Alps from Above is a documentary with aerial views of breath taking mountain ranges in Austria. One scene highlights Regis Borg Castle, a magnificent structure that dates back to the 17th century and perched high on a hill where the mountains run out into the plains.
Since the 1980’s the castle has served as a lodging place for birds of prey (falcons, owls, vultures, and eagles). In the episode, a young intern is interviewed. He talks about what it’s like to work with birds of prey and describes their wild, undomesticated nature.
Each day he follows the same routine, taking one of the magnificent birds onto his arm and releasing it to fly high into the sky. The amazing thing is that for all of their wildness and the daily opportunity to fly away, the birds always come back.
I found his explanation quite intriguing:
“They never actually listen to a command. It only works if you build up trust over time. It is a great feeling when you’ve won the trust of a bird, and that it keeps coming back to you.”
Those words sound a lot like effective ministry: “trust over time.”
They sound like the relationship of a young armor bearer to Jonathan, when Jonathan said to him:
“Come, let’s go over to the outpost of those uncircumcised men. Perhaps the Lord will act in our behalf. Nothing can hinder the Lord from saving, whether by many or by few.”“Do all that you have in mind,” his armor-bearer said. “Go ahead; I am with you heart and soul” (1 Samuel 14:6-7).
Erwin McManus writes, “This is the essence of influence, to win the heart and soul of another person through the strength of your own character and personhood. This is why influence is always more powerful than authority. Authority can [determine] what a person does, but influence shapes what a person becomes. Influence is born out of trust, and finds its strength in the connection of heart and soul” (Seizing Your Divine Moment).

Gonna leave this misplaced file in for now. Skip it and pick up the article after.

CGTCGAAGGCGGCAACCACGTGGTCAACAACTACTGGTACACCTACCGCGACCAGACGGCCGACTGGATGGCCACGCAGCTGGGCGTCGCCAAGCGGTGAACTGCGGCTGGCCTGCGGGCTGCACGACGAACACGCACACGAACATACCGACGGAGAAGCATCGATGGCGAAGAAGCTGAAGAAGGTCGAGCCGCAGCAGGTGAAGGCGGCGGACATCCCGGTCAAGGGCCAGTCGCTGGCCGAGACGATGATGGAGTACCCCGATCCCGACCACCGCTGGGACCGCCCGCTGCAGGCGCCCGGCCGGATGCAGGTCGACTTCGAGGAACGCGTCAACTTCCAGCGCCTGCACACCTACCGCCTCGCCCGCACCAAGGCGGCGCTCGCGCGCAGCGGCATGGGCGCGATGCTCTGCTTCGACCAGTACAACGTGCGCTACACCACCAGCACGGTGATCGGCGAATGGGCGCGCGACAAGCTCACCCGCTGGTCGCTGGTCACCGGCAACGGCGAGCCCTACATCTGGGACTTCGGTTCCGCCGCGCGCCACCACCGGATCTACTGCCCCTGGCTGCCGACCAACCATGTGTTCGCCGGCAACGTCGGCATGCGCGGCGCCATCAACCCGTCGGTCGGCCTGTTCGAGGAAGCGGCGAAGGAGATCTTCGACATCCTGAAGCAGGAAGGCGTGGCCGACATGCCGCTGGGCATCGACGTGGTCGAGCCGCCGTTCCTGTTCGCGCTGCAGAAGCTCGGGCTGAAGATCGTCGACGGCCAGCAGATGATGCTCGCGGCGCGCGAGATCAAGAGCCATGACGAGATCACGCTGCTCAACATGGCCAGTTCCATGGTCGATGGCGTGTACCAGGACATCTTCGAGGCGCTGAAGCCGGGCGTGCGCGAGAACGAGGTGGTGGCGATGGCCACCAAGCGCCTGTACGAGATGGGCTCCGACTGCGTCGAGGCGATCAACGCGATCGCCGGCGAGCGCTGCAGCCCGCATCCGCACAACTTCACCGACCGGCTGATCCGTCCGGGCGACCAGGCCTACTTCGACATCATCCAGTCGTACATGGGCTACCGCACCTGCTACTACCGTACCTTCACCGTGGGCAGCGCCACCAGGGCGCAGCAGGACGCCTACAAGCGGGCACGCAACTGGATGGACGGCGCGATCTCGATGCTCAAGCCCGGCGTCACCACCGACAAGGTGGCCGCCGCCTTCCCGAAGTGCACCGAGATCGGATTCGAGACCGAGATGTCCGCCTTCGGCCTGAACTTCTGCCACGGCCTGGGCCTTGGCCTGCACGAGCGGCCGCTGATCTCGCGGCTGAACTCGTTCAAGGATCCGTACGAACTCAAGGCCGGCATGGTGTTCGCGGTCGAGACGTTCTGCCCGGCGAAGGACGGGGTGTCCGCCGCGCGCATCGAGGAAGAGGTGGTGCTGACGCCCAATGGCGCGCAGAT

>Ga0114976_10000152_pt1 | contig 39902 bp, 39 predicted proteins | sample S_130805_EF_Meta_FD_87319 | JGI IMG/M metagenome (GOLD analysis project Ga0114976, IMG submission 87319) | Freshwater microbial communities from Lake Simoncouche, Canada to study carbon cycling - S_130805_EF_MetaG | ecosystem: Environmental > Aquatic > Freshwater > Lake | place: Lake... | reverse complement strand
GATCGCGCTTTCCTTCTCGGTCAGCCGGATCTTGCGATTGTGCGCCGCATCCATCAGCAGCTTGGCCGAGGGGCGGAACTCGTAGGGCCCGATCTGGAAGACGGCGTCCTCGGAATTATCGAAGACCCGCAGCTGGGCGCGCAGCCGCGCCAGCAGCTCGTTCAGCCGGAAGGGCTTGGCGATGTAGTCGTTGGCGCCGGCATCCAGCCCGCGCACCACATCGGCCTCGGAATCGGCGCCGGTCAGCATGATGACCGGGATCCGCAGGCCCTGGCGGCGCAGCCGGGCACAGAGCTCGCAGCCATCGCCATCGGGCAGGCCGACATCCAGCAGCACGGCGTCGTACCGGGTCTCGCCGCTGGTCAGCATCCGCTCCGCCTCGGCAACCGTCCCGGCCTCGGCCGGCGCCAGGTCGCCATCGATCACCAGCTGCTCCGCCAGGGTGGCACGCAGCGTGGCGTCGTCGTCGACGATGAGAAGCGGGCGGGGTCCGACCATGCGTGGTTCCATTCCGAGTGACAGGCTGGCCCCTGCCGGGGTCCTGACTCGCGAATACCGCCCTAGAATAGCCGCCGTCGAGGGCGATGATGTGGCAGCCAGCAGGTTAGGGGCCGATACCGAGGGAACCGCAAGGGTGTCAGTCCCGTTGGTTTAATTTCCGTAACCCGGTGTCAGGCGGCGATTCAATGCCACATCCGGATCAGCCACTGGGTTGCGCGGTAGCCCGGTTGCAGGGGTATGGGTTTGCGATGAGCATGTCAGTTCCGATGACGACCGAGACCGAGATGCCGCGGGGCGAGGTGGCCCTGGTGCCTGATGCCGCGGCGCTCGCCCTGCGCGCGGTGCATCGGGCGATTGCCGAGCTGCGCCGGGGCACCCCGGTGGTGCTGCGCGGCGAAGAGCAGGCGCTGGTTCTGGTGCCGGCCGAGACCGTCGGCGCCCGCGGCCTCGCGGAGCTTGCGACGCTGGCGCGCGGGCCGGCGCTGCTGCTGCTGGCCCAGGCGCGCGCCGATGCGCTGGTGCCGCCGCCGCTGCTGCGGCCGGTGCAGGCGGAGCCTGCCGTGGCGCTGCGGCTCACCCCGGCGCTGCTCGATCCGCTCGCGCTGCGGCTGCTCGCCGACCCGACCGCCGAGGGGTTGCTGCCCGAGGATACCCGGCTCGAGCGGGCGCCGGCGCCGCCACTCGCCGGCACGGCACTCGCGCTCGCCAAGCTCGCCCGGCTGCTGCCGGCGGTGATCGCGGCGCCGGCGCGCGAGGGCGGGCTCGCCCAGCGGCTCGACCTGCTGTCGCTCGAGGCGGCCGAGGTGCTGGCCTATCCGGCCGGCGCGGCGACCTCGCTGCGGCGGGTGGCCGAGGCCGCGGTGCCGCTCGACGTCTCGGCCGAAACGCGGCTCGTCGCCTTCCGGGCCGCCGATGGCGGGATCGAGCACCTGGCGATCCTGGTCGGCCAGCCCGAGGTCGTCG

“Trust over time” sounds a lot like a relationship with Jesus. His sheep “follow him because they know his voice. But they will never follow a stranger; in fact, they will run away from him because they do not recognize a stranger’s voice” (John 10:4-5).
Birds of prey do not respond to a command, they respond to influence. Apparently, according to Jesus, sheep do as well.
In working with young people over the years, I’ve learned an important lesson: when it comes to changing a life, it’s the “heart and soul” connection that really counts. Or, to quote Parker J. Palmer,
“The soul is like a wild animal – tough, resilient, savvy, self-sufficient, and yet exceedingly shy. If we want to see a wild animal, the last thing we should do is to go crashing through the woods, shouting for the creature to come out. But if we are willing to walk quietly into the woods and sit silently for an hour or two at the base of a tree, the creature we are waiting for may well emerge” (Let your Life Speak).
One of the blessings of long-term ministry is to visit with students once they have moved on from their adolescent years, graduated and moved away. During those brief moments when they return, it is most rewarding to hear the stories that are etched into their minds from youth group days. I’ve never heard a student talk much about “the program.” It’s the stories of human connection they remember. So maybe it would be helpful to think about it this way:
“What converted you to Christ? Was it a person, or a program?”
The temptation of ministry is getting consumed with creating the best programs. And while programs have value, we must never forget the all-important need for human connection, for loving like Jesus loved, for memories made together, for “trust over time.”